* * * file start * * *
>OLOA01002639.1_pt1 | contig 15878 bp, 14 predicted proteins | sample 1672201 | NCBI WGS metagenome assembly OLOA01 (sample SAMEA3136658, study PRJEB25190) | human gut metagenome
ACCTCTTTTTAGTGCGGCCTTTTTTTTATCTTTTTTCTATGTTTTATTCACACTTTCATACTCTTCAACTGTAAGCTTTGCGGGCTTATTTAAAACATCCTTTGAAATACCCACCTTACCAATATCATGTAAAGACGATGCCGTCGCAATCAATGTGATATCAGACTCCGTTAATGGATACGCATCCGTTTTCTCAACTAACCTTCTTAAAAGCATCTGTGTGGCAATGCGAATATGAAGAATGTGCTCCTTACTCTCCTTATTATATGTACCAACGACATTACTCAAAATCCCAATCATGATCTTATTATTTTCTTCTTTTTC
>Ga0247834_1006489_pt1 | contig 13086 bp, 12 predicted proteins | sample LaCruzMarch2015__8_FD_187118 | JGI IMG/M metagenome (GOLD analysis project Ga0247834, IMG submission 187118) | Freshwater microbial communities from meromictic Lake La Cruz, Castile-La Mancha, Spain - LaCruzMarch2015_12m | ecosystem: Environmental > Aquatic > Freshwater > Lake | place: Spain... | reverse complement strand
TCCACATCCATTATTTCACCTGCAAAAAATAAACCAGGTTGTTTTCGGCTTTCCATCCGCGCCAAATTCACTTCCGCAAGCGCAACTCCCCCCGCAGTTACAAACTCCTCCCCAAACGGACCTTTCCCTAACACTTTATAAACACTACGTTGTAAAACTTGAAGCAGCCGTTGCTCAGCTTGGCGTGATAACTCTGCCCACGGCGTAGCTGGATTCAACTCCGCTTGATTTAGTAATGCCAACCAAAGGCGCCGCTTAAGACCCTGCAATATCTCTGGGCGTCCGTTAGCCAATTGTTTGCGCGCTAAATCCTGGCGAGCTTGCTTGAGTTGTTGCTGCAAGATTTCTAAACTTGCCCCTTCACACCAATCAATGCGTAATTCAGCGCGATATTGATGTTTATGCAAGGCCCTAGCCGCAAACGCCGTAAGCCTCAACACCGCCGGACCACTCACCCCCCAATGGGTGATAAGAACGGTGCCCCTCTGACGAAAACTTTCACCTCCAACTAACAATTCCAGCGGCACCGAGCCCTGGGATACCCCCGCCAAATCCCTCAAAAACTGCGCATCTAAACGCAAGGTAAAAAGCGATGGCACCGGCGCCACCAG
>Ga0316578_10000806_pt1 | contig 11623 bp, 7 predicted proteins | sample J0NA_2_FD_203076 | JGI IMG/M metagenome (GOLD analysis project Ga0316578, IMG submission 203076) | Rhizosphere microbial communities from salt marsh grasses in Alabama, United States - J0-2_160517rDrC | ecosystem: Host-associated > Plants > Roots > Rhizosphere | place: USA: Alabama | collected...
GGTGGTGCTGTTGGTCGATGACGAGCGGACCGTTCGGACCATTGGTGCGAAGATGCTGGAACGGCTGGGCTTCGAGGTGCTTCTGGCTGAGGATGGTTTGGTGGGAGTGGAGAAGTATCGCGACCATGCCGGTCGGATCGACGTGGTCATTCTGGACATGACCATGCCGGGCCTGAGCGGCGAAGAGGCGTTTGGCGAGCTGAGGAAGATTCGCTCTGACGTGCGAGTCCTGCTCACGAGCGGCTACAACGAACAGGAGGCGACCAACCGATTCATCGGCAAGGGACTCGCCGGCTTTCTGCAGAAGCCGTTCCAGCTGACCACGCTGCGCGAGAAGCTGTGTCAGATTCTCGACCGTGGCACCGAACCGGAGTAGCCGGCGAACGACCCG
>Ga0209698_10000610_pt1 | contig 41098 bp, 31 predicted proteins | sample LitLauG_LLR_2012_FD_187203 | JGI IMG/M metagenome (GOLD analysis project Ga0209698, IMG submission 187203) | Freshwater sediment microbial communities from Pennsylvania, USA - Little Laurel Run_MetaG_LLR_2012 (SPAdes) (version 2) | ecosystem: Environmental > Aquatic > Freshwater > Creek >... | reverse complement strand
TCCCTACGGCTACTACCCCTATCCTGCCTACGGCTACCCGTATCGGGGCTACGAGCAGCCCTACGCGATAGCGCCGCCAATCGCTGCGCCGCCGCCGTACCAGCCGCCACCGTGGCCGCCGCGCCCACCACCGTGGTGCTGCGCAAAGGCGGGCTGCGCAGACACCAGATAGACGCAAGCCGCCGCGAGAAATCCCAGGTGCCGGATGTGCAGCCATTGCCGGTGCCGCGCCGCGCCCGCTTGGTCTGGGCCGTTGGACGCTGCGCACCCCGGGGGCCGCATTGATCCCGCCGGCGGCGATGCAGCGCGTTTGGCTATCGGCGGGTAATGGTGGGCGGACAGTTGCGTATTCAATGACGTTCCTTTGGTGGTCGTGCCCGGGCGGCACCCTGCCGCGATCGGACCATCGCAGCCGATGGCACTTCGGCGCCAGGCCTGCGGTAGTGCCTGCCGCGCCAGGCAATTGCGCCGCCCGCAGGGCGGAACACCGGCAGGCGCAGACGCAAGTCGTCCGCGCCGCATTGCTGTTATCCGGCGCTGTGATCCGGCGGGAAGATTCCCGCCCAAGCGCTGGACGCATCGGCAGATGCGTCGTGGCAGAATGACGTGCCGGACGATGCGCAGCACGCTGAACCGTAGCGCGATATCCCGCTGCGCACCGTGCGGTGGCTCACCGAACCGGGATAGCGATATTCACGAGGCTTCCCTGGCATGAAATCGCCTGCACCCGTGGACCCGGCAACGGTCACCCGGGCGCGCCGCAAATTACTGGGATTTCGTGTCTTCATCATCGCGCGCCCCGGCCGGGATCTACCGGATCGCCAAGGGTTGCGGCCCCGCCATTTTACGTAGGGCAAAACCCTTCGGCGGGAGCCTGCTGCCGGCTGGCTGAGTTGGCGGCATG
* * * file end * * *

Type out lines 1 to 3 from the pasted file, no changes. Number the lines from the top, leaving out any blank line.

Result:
>OLOA01002639.1_pt1 | contig 15878 bp, 14 predicted proteins | sample 1672201 | NCBI WGS metagenome assembly OLOA01 (sample SAMEA3136658, study PRJEB25190) | human gut metagenome
ACCTCTTTTTAGTGCGGCCTTTTTTTTATCTTTTTTCTATGTTTTATTCACACTTTCATACTCTTCAACTGTAAGCTTTGCGGGCTTATTTAAAACATCCTTTGAAATACCCACCTTACCAATATCATGTAAAGACGATGCCGTCGCAATCAATGTGATATCAGACTCCGTTAATGGATACGCATCCGTTTTCTCAACTAACCTTCTTAAAAGCATCTGTGTGGCAATGCGAATATGAAGAATGTGCTCCTTACTCTCCTTATTATATGTACCAACGACATTACTCAAAATCCCAATCATGATCTTATTATTTTCTTCTTTTTC
>Ga0247834_1006489_pt1 | contig 13086 bp, 12 predicted proteins | sample LaCruzMarch2015__8_FD_187118 | JGI IMG/M metagenome (GOLD analysis project Ga0247834, IMG submission 187118) | Freshwater microbial communities from meromictic Lake La Cruz, Castile-La Mancha, Spain - LaCruzMarch2015_12m | ecosystem: Environmental > Aquatic > Freshwater > Lake | place: Spain... | reverse complement strand